TikToker Behind Viral ‘Broken Bobby’ Meme Is A Wilmington Owner
WILMINGTON – A Wilmington homeowner with hundreds of properties in the area who took advantage of Section 8 homes was all the rage on Twitter Thursday for a TikTok that drew fierce reviews and memes.
The since-deleted video of Tom Cruz (uploaded by another user now circulating on Twitter) illustrates the real estate investor’s pragmatic approach to planning a vacation with his friends. In a spreadsheet, potential vacationers from her “Forbes Friends List” report their six-figure income, relationship status, willingness to travel to “third world” countries, propensity to gamble, interest in gambling. booking a private jet and qualifying vacation time.
The lowest income, which he said his group of friends called “Broken Bobby,” will take home $ 125,000 projected this year (Bobby is an accountant, Cruz revealed in a TikTok follow-up shared Thursday).
Video response ranged from light memes to serious criticisms, perceiving Cruz as disconnected. “Imagine making 6 figurines and always being called ‘the broken friend’,” the one viral response observed.
Cruz, meanwhile, absorbs the national spotlight –– “all publicity is good publicity,” he replied to a commentator –– using added eyes to promote his real estate classes. He did not immediately respond to a request for comment.
As promised, Cruz shared a “Wellbeing 10” list on Thursday, containing a similar spreadsheet organizing friends who earn less than $ 100,000. Spreadsheets help avoid embarrassing money-related encounters, streamline vacation planning, and reduce wasted time, he explained.
On TikTok, where Cruz has over 820,000 subscribers, he shares a variety of videos, many of which show the wealth he’s amassed. In MTV’s “Cribs” style walkthroughs, the investor shared his million-dollar renovations, overlooking the Intracoastal Waterway (even the garage floor is heated). He reviewed local roofers, including a yell to Carolina Beach-based RW Mason Roofing for not hitting it with the “Ferrari tax” and for setting a fair price for a little repair job.
Most of the time, the investor tells instructional videos on how to make money in real estate, in particular, using the scheme of their choice: “Section 8 arbitrage”. He buys low-income homes in the Wilmington area using federally guaranteed loans, and then fills the homes with tenants through the US Department of Housing and Urban Development’s Housing Choice Voucher program, in where the government makes guaranteed payments to homeowners on behalf of shortlisted people. low income tenants.
What wealth is it pic.twitter.com/NTPTKT5CZG
– Karim Alammuri (@Radio_Reem) August 18, 2021
Cruz does not apologize in his approach and frequently engages with “warrior clowns of social justice” who criticize his style.
“You claim I’m enjoying Section 8. Well, I most definitely do,” he explained on TikTok last week. respond to a review. “They pay between $ 1,400 and $ 1,500 per unit. I buy them for $ 70,000 to $ 80,000 a door. It’s a program. They offer it. I take advantage of it. “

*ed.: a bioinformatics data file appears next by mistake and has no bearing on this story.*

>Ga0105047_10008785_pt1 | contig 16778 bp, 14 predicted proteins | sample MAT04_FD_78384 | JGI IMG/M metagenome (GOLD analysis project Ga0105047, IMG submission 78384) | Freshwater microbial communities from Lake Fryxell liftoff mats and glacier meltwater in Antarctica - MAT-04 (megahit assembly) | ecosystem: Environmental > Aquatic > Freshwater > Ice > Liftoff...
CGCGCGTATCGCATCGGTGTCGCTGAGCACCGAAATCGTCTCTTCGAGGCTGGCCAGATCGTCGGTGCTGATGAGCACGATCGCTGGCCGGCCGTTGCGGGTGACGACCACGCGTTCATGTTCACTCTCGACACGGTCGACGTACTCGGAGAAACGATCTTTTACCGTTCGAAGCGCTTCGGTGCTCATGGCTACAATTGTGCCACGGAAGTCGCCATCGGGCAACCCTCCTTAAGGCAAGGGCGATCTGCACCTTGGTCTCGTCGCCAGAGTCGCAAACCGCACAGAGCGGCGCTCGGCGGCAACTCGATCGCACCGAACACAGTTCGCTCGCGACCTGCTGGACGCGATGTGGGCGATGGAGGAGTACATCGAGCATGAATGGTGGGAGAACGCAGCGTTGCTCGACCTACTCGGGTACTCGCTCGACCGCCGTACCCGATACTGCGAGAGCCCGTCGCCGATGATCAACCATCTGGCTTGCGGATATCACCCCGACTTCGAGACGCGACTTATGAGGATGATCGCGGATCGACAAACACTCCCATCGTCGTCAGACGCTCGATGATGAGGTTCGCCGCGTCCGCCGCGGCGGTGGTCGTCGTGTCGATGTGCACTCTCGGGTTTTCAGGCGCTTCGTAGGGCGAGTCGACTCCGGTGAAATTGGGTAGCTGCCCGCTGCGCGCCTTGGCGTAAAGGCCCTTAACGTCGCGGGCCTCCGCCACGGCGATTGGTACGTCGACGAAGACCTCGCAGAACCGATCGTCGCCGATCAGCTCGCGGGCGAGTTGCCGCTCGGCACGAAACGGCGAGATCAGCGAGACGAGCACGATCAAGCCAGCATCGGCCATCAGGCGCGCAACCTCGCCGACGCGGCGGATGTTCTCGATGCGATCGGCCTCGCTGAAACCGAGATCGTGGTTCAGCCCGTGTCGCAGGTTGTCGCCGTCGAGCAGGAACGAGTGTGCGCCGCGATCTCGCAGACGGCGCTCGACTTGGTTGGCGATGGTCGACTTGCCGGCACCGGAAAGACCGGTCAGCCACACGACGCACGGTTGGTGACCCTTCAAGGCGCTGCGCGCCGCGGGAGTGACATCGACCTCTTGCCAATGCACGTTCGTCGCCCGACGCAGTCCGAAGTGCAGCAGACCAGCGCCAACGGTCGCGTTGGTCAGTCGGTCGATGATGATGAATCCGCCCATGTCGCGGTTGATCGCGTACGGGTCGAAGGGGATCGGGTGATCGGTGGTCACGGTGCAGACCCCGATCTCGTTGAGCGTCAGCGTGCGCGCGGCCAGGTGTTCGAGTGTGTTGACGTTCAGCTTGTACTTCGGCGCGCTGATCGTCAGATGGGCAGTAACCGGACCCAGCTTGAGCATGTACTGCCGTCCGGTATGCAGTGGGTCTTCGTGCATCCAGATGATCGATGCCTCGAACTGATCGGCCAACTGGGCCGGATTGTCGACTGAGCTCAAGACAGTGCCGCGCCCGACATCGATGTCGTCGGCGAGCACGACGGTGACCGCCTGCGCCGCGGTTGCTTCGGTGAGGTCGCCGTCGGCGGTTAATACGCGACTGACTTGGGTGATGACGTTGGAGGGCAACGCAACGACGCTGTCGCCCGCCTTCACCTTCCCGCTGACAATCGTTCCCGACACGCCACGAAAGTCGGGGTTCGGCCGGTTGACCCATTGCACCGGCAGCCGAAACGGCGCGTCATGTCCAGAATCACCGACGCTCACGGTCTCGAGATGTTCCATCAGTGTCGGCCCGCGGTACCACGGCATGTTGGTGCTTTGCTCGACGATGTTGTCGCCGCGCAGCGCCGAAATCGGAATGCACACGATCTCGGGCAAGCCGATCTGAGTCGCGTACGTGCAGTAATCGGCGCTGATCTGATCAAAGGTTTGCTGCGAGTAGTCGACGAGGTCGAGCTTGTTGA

In June, Cruz responded to a stakeholder who doubted he was raising $ 1,300 per unit through Section 8. He shared an annual review of the Wilmington Housing Authority rent notice, explaining the mismatch of supply and demand on the local market and the reluctance of landlords to rent to Section 8 tenants have forced the program to raise its local rent cap because there is no place in town available at a lower rate. – It’s a three-room apartment in Wilmington. This should only go for $ 1,300 per month. They approved it at $ 1,500 per month for a unit that I might have paid $ 85,000 for two years ago, ”he said. “This is how you get rich rich.”
When the Kidder Street shooting happened, Cruz responded from a landlord’s perspective. Several shooters killed three people and shot dead four young adults and minors during the carnage on April 3 at midnight. The investor filmed a video covering “the downsides of real estate” in the hours following the massacre, still unsure if it took place at one of his properties, as he owned several on this street. Responding to a commentator who sarcastically wondered how he would pay his bills now, he said “I wasn’t saying this would affect me financially” and added the smirk to the face.
On Facebook, where he has since deleted his posts, Cruz shared a video of a tenant being evicted. In a January 2019 article, Cruz was looking for rentals under $ 110,000: fair and clear title, I buy it.
The 2006 UNCW graduate owns a portfolio of hundreds of properties in the area, mostly occupied by Section 8. On Wednesday he posted a pile of New Hanover County tax bills, totaling over $ 400,000 in annual property taxes. In February, he shared a video inside the New Hanover County Tax Office, as an employee printed and folded a tax bill for hundreds of properties, resembling a CVS receipt.
The following month, he struck a deal on a 100-unit portfolio in Wilmington, which he would have bought in 2018 for $ 6.3 million and sold for $ 10 million under LLC “TJ Real Estate Holdings”.
The The Greater Wilmington Business Journal reported on the 2018 transaction of 83 historic houses in the city center with 93 rental units located between the 7th and 17th; just two years earlier, the Olson family had bought the same wallet for $ 4.9 million. By filling these homes with reliable Section 8 tenants who are sure to pay on time thanks to the federal program, coupled with recent market appreciation, Cruz has significantly boosted the portfolio’s value.
Today, county records show no property owned by this LLC; it is not immediately clear what LLC Cruz is currently operating under. Cruz’s March close was the strongest appreciation and the highest portfolio price sale ever in Wilmington, he said.
Send advice and comments to Johanna F. Also at [email protected]